Ceramic tile is everywhere. We see it in beautiful residences and decorative commercial applications. For centuries it has been, and still is, one of the most intriguing and practical choices. Due to its endless design options, durability and easy maintenance, ceramic tile is often a popular choice for many households.
Since ceramic tile is man-made it is available in a wide selection of sizes, colors, patterns and finishes. Finishes range from matte to high gloss with some finishes being more suitable for specific areas in the home. For example, scratches are more noticeable on a high gloss tile making them more suitable for bathrooms, surrounds or back splashes rather than a kitchen countertop. Tiles are either decorated and glazed or are left unglazed. Your Design Consultant will be happy to answer any questions you have on choosing the type tile that's right for you.
Many tile patterns today emulate the look of natural stone while staying within a ceramic tile budget. These tiles are intended to show variations just like stone. Solid color tiles provide a consistent look, however shade variation is inherent in all fired ceramic products and certain tiles will show greater variation within their dyelots. Color variations will also be present between the samples in the design center and throughout your countertop, wall tile or ceramic flooring.
Trim pieces complete the edges or corners of your countertop. These pieces are manufactured separately from the field tile, due to their shape, and may have slight variation in color and dyelot. In some applications, when the field tile differs in size and shape from the trim pieces, grout joints will not align.
The beauty of ceramic tile is the flexibility you have with design options, especially with the use of liners and decorative tiles. Liners, sometimes called feature strips or decos, can greatly enhance the look of your kitchen or bathroom. They do however sometimes vary in thickness, width, color or dyelot and in some cases, matching trim pieces may not be available. Liners, like trim pieces, with their varying shapes and sizes, will not align perfectly with the field tile, particularly if there are other items to tile around, such as an electrical outlet.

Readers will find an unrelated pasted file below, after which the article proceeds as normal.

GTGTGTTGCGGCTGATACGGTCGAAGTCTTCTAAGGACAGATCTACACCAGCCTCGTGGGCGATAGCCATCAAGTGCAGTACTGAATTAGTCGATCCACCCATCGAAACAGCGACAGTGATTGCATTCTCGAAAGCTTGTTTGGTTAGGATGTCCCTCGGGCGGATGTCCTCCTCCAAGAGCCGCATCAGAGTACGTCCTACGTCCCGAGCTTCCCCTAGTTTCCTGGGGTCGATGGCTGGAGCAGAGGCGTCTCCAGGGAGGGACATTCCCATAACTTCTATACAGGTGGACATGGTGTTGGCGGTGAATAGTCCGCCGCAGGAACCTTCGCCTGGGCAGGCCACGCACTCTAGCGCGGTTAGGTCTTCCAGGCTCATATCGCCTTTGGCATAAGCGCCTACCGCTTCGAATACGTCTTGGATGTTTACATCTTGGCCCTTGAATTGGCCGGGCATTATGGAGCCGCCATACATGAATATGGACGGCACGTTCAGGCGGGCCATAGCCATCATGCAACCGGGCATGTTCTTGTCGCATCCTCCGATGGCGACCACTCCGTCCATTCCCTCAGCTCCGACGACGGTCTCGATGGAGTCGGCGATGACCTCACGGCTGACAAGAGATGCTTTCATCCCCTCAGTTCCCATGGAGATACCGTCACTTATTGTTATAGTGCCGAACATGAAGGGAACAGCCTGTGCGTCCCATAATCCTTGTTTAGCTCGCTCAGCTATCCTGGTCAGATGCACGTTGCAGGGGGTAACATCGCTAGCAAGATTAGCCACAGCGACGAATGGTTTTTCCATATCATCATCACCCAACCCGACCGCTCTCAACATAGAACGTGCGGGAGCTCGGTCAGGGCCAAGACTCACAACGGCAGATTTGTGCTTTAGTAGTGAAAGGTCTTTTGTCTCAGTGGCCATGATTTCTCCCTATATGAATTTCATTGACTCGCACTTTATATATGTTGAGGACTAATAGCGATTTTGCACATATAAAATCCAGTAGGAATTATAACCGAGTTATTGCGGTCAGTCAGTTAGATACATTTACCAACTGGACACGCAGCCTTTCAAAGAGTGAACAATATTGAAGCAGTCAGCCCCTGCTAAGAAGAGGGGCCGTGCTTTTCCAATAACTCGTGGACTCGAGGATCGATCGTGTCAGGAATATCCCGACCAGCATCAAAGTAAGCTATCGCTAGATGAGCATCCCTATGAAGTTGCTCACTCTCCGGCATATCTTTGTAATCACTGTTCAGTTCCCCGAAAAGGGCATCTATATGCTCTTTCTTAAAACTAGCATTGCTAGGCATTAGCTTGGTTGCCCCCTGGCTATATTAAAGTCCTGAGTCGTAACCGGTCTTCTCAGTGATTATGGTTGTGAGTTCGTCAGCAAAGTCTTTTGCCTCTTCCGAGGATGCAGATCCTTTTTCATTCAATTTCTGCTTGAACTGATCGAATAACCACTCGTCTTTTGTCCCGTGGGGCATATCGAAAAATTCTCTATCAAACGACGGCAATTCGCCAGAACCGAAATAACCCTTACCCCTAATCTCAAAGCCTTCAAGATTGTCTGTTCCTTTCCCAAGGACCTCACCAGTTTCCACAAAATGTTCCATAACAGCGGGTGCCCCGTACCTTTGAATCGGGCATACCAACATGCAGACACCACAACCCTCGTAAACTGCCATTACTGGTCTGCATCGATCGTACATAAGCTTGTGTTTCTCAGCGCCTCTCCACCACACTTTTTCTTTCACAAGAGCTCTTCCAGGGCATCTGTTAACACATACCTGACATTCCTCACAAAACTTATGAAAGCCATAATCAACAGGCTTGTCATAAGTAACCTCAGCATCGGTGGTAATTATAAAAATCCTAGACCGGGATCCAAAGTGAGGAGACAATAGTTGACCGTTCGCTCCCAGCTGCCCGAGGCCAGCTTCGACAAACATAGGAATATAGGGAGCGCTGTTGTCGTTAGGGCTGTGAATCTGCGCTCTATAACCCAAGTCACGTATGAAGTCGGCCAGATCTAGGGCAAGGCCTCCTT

Once you have decided upon a tile you will then need to select a grout color. Grout can sometimes display uneven color or inconsistencies within the different areas of the same installation with the same grout color, or vary from the sample in the design center. This can be attributed to variations in temperature and humidity at the time of grouting. It is common to see slight differences in grout color when comparing the grout color in tile floor and the same color on the tile countertop or wall. Exact layouts, type of grout and grout joint widths are determined by the tile setter at the time of installation and are governed by the actual size and shape of the tile and the exact dimensions of the areas to be covered.
Often times the grout is joining two different surfaces together, for example, where wall tile meets with a wood cabinet. Changes of season can cause the other surface to expand and contract causing the grout to crack and separate. Grout can also darken overtime in areas with heavy water usage. Ask your Design Consultant for recommendations on how to protect your grout and tile and remember it is the responsibility of the homeowner to maintain all caulked areas to guard against water damage.
Keep in mind that ceramic tile is very durable, but not indestructible. Do not use a ceramic countertop to sit or stand on, or as a cutting board. Ceramic tile or grout can crack or chip under extreme force.